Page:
Health minister Dr Ko Wing-man has asked parents to stock up on infant formula to cope with the anticipated rise in demand during the Christmas and Lunar New Year holidays.
Ko also reassured them that the government would not lift the two-tin milk powder limit for outbound travellers unless local supply was stable.
His remarks came as signs of a shortage in the city emerged. Yesterday, mothers trying to place orders for one popular brand, Mead Johnson, through its hotline were told it would take at least three days for delivery after orders were confirmed.
During visits to grocery stores and pharmacies in Sha Tin, Tai Wai, and Kowloon Tong yesterday, a South China Morning Post reporter was also told some of the brand's products had sold out.
Civic Party lawmaker Kwok Ka-ki questioned whether Ko's "appeal" to parents showed the government had no confidence in its measures to maintain a stable supply of formula for local babies.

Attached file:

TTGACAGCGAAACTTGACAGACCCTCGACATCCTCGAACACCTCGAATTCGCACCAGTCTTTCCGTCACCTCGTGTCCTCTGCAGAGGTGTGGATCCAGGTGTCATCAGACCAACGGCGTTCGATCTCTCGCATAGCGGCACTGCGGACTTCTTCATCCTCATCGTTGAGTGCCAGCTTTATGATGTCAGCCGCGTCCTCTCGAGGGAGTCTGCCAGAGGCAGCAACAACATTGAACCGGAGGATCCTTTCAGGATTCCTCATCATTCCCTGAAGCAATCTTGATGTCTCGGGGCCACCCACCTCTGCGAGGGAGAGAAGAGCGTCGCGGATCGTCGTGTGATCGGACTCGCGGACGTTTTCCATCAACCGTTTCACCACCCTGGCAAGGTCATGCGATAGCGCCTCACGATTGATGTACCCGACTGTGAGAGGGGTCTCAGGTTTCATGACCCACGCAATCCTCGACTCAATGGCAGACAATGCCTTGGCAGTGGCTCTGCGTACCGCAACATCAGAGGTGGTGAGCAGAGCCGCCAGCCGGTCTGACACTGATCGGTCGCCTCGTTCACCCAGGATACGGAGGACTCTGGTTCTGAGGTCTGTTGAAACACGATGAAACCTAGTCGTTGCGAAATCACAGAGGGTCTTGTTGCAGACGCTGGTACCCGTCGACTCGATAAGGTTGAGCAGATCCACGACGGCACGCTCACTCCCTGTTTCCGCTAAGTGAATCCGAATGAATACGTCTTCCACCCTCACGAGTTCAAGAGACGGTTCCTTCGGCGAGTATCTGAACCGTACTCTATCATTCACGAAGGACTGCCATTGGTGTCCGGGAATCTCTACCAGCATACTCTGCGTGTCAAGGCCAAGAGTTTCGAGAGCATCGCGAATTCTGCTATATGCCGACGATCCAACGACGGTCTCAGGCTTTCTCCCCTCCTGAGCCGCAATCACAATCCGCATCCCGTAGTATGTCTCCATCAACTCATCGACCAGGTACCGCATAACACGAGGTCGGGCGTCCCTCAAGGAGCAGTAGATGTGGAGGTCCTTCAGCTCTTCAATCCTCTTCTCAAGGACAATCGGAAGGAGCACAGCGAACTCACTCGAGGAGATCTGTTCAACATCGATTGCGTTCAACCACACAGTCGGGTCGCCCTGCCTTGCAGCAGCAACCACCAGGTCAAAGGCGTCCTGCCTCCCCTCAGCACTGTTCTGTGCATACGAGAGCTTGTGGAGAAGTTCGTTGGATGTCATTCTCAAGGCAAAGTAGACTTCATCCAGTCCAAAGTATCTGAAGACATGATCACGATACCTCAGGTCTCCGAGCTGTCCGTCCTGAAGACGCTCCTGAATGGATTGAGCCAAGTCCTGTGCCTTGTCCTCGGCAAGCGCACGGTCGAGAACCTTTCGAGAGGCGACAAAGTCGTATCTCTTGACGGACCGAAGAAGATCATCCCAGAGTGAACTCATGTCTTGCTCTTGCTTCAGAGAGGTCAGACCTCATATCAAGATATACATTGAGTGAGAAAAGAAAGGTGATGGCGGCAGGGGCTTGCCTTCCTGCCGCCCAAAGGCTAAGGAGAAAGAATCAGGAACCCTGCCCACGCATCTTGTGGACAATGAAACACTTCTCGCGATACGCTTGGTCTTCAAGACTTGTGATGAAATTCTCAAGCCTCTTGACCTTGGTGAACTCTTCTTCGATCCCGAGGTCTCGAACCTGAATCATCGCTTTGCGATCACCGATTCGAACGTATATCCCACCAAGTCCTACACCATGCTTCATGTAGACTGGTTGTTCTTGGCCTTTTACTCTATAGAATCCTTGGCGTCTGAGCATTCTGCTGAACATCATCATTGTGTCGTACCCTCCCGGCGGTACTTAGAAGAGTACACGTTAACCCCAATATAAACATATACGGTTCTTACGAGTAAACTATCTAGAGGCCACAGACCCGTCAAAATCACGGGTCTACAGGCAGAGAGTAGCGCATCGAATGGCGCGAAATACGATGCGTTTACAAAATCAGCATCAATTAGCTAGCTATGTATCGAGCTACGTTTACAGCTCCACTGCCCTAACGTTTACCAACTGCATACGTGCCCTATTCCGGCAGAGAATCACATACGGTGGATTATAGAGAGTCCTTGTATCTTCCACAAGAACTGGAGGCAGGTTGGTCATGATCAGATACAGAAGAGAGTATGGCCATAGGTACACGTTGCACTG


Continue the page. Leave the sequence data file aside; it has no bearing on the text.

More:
Unionist legislator Wong Kwok-hing echoed Kwok's views. Wong added: "Dr Ko's appeal could cause panic buying."
Ko said his was only a "gentle reminder". "It is only natural for parents to prepare and buy more baby formula before long holidays," he said.
The government imposed a two-tin restriction on infant formula for outbound travellers in March after a run on certain brands of formula early this year. Ko said it had been effective. The surge in demand was widely attributed to the boom in parallel-goods trading to the mainland.
The NeoDemocrats' Gary Fan Kwok-wai said: "Imposing the milk ban is not addressing the crux of the problem. We should stop the influx of visitors from China."